Re: [Intel-IOMMU 02/10] Library routine for pre-allocat poolhandling
From: Andrew Morton
Date: Fri Jun 08 2007 - 16:44:51 EST
On Fri, 8 Jun 2007 13:12:00 -0700
"Keshavamurthy, Anil S" <anil.s.keshavamurthy@xxxxxxxxx> wrote:
> On Fri, Jun 08, 2007 at 12:01:07PM -0700, Andrew Morton wrote:
> > On Fri, 8 Jun 2007 11:21:57 -0700
> > "Keshavamurthy, Anil S" <anil.s.keshavamurthy@xxxxxxxxx> wrote:
> > > On Thu, Jun 07, 2007 at 04:27:26PM -0700, Andrew Morton wrote:
> > > > On Wed, 06 Jun 2007 11:57:00 -0700
> > > > anil.s.keshavamurthy@xxxxxxxxx wrote:
> > > >
> > > > > Signed-off-by: Anil S Keshavamurthy <anil.s.keshavamurthy@xxxxxxxxx>
> > > >
> > > > That was a terse changelog.
> > > >
> > > > Obvious question: how does this differ from mempools, and would it be
> > > > better to fill in any gaps in mempool functionality instead of
> > > > implementing something similar-looking?
> > >
> > > Very good question. Mempool pre-allocates the elements
> > > to the required minimum count size during its initilization time.
> > > However when mempool_alloc() is called it tries to obtain the
> > > element from OS and if that fails then it looks for the element in
> > > its pool. If there are no elements in its pool and if the gpf_t
> > > flags says it can wait then it waits untill someone puts the element
> > > back to pool, else if gpf_t flag say it can;t wait then it returns NULL.
> > > In other words, mempool acts as *emergency* pool, i.e only if the OS fails
> > > to allocate the required memory, then the pool object is used.
> > >
> > >
> > > In the IOMMU case, we need exactly opposite of what mempool provides,
> > > i.e we always want to look for the element in the pool and if the pool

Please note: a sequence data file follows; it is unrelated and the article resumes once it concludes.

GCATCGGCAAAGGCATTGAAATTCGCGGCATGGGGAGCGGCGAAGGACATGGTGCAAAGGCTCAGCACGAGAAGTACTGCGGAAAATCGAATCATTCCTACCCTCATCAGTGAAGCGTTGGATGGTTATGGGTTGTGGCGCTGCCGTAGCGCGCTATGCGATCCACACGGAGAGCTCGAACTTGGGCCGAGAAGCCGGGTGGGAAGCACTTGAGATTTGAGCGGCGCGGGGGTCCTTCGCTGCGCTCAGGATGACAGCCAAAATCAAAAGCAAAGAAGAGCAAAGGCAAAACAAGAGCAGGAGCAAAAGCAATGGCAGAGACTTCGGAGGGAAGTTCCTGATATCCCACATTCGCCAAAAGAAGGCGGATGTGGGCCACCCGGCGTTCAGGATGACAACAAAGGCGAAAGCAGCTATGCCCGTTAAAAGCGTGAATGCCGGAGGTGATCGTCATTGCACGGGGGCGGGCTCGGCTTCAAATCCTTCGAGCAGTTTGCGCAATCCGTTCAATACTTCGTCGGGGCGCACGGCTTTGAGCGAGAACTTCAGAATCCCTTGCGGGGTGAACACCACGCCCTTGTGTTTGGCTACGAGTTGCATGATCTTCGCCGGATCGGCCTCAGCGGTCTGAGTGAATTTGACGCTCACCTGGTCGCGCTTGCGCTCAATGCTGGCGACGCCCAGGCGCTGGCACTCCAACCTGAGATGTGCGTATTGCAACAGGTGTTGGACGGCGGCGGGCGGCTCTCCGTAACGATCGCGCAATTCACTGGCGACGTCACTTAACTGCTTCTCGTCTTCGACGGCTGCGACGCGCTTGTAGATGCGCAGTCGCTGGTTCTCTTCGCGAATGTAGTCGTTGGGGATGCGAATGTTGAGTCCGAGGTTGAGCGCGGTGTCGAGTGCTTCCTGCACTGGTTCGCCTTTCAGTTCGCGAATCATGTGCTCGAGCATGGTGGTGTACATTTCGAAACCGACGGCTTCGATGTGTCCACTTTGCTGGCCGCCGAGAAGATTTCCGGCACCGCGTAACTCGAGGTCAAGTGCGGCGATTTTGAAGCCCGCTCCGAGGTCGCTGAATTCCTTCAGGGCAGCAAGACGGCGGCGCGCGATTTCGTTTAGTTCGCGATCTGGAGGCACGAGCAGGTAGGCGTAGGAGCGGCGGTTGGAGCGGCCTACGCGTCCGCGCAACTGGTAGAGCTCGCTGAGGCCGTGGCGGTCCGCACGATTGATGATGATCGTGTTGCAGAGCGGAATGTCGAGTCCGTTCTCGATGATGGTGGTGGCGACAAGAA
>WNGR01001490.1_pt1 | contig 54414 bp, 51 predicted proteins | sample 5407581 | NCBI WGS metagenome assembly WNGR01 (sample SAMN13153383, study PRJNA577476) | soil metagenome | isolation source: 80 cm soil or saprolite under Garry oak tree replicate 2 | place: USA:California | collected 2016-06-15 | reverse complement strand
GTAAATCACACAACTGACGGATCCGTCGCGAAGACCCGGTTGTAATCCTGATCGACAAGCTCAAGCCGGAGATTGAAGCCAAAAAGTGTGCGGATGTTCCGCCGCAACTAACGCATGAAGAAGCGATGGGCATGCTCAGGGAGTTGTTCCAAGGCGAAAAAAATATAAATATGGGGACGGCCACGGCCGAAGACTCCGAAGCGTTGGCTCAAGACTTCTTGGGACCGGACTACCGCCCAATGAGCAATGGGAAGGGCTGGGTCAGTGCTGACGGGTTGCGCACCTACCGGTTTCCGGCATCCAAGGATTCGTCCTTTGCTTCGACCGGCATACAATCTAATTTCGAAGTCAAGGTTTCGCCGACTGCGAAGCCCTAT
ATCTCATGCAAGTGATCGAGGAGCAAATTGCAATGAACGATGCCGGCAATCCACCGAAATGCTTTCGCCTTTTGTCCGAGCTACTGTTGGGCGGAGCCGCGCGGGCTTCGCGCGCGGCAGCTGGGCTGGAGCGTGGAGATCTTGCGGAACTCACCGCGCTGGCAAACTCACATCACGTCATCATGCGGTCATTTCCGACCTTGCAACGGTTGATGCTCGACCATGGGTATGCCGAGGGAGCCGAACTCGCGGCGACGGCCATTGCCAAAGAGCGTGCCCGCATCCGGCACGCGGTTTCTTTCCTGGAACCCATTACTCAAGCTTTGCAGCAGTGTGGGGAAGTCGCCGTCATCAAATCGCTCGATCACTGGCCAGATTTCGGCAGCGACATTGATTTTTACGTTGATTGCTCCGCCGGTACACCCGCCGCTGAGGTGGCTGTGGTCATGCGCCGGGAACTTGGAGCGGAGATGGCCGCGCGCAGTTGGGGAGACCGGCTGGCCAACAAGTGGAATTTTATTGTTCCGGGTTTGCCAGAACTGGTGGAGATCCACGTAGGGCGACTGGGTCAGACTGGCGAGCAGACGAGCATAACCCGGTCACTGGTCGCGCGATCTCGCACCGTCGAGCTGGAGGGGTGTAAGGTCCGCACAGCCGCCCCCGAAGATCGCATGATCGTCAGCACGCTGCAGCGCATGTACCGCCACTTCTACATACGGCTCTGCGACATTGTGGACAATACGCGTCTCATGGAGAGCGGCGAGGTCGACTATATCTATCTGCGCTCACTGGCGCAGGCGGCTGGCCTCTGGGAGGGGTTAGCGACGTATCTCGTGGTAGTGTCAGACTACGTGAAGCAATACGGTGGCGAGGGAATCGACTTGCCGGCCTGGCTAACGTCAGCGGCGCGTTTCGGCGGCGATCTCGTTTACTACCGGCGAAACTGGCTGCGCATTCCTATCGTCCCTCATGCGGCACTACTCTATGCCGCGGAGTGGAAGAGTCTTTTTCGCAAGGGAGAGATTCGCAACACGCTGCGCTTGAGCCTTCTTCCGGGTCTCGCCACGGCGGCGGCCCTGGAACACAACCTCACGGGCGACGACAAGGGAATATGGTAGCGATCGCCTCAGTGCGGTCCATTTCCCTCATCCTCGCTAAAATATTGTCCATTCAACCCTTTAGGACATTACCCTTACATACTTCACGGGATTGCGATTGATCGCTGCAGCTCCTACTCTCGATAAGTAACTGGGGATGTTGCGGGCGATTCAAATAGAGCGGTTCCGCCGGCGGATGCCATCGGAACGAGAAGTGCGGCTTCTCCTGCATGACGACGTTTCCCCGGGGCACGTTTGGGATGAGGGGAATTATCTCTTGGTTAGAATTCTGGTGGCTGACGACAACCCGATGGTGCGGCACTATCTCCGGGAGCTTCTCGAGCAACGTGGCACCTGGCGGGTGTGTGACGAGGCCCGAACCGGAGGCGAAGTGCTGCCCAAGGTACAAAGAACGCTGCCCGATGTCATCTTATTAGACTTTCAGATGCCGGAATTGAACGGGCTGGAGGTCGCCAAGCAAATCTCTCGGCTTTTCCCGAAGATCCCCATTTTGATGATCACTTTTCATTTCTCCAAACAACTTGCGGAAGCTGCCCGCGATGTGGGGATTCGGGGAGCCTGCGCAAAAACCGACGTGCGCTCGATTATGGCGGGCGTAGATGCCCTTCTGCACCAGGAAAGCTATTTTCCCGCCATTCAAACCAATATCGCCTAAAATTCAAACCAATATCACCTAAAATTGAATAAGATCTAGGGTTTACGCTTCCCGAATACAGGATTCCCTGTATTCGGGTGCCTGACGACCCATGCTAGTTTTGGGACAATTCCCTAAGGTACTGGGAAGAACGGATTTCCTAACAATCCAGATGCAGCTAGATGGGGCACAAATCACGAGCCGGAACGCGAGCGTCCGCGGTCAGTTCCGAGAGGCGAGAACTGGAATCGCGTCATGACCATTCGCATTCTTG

> > > has no element then go to OS as a worst case. This resource pool
> > > library routines do the same. Again, this resource pools
> > > grows and shrinks automatically to maintain the minimum pool
> > > elements in the background. I am not sure whether this totally
> > > opposite functionality of mempools and resource pools can be
> > > merged.
> > Confused.
> > If resource pools are not designed to provide extra robustness via an
> > emergency pool, then what _are_ they designed for? (Boy this is a hard way
> > to write a changelog!)
> The resource pool indeed provide extra robustness, the initial pool size will
> be equal to min_count + grow_count. If the pool object count goes below
> min_count, then pool grows in the background while serving as emergency
> pool with min_count of objects in it. If we run out of emergency pool objects
> before the pool grow in the background, then we go to OS for allocation.
This wholly duplicates kswapd functionality.
> Similary, if the pool objects grows above the max threshold,
> the objects are freed to OS in the background thread maintaining
> the pool objects close to min_count + grow_count size.
That problem was _introduced_ by resource-pools, so yes, it also needs to
be solved there.
> > > In fact the very first version of this IOMMU patch used mempools
> > > and the performance was worse because mempool did not help as
> > > IOMMU did a very frequent alloc and free of pool objects and
> > > every call to alloc/free used to go to os. Andi Kleen,
> > > noticied and told us that mempool usage for IOMMU is wrong and
> > > hence we came up with resource pool concept.
> > You _seem_ to be saying that the resource pools are there purely for
> > alloc/free performance reasons. If so, I'd be skeptical: slab is pretty
> > darned fast.
> We need several objects of size say( 4 * sizeof(u64)) and reuse
> them in dma map/unmap api calls for managing io virtual allocation address that
> this driver has dished out. Hence having pool of objects where we put
> the element in the linked list and and get it from the linked list is pretty
> fast compared to slab.
slab is fast (and IO is slow!). Do you have benchmark results?
> > > >
> > > > The changelog very much should describe all this, as well as explaining
> > > > what the dynamic behaviour of this new thing is, and what applications are
> > > > envisaged, what problems it solves, etc, etc.
> > >
> > > I can gladly update the changelog if the resource pool concept is
> > > approved. I will fix all the below minor comments.
> > >
> > > I envision that this might be useful for all vendor's (IBM, AMD, Intel, etc) IOMMU driver
> > > and for any kernel component which does lots of dynamic alloc/free an object of same size.
> > >
> > That's what kmem_cache_alloc() is for?!?!
> We had this kmem_cache_alloc() with mempool concept earlier and Andi suggest to
> come up with something pre-allocated pool.
> Andi, Can you chime in please.
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